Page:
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Wednesday, 24 March 2021
Page: 40

Mr RICK WILSON (O'Connor) (13:44): I rise today to recognise an extraordinary woman from my electorate of O'Connor. Naomi Lake is here in the gallery today with her mother, Wendy. Welcome, Naomi. Naomi has travelled all the way from Albany in her role as Western Australia's health ambassador for Down Syndrome Australia. Naomi joined nine other ambassadors from all over Australia here in Canberra to celebrate World Down Syndrome Day on 21 March. I met with the Down syndrome ambassadors on Monday morning when they visited Parliament House. They were later treated to afternoon tea with the Governor-General at Yarralumla. Currently ambassadors are working on an inclusive communications project to engage with healthcare workers.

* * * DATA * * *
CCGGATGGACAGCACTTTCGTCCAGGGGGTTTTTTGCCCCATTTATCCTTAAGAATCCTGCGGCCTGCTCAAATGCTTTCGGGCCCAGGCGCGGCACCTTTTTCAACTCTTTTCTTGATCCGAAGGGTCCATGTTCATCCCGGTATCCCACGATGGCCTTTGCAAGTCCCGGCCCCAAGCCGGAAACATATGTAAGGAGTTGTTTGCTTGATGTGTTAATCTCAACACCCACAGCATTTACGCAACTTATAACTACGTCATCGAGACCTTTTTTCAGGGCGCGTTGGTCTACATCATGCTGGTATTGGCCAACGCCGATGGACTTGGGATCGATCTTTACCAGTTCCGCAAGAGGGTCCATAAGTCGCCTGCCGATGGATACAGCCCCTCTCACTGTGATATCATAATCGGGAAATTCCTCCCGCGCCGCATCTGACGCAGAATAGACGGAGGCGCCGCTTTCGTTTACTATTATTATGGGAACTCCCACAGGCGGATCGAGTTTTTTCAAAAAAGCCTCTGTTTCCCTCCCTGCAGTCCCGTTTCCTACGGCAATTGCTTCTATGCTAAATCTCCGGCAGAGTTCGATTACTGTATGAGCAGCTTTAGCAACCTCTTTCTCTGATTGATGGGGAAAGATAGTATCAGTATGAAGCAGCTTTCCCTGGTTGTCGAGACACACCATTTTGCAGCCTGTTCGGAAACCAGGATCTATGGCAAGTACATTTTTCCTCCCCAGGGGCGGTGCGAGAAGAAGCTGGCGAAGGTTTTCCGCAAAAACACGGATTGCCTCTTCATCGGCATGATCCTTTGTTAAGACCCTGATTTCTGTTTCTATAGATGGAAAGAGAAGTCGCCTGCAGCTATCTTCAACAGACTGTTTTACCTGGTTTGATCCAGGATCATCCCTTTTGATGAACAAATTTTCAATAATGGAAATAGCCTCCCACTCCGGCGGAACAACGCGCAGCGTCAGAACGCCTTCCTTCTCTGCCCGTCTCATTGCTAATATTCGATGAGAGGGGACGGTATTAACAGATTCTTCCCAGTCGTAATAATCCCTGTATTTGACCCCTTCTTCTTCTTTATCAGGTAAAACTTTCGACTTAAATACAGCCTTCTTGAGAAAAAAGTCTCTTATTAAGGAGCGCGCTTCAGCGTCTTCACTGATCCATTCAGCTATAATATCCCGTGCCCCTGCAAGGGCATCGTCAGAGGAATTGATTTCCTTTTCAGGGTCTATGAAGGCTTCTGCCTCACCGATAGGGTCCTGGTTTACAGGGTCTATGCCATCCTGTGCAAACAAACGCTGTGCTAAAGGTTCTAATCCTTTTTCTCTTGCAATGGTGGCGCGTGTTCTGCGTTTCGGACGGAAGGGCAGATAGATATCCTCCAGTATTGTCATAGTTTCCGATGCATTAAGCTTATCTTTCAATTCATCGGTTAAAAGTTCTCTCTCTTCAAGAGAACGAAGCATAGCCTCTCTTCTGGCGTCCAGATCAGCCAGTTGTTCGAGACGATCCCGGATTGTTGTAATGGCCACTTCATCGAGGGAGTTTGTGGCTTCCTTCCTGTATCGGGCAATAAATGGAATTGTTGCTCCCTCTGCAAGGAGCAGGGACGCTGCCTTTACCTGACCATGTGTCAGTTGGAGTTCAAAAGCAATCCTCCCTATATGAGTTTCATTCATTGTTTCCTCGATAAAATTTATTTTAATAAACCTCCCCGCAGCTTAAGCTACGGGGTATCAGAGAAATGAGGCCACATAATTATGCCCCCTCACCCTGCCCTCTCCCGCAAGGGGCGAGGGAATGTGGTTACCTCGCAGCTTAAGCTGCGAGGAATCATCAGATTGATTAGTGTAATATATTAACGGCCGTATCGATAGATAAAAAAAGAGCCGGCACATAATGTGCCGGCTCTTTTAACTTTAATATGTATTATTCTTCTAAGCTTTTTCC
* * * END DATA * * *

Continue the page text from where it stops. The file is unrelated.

Naomi is already an accomplished communicator, having written three children's books. Her most recent book, Naomi's World, tells of her experience growing up with Down syndrome and her road to success. The book focuses on the ability of people with disabilities and what they can do. Naomi's can-do attitude was proven when she and her mum travelled 4,000 kilometres to promote her books. Their tour took in remote communities, including Laverton, Leonora, Leinster and the Mount Margaret Aboriginal community in O'Connor, which, as Naomi quite rightly says, are not visited by many authors. She ran sessions at schools, conducting readings and explaining the process of writing. Her No. 1 tip for becoming an author? Practise makes perfect. That was a hit with the teachers. I close by offering my congratulations to Naomi, her fellow ambassadors and Down Syndrome Australia. I thank them for their work around Australia.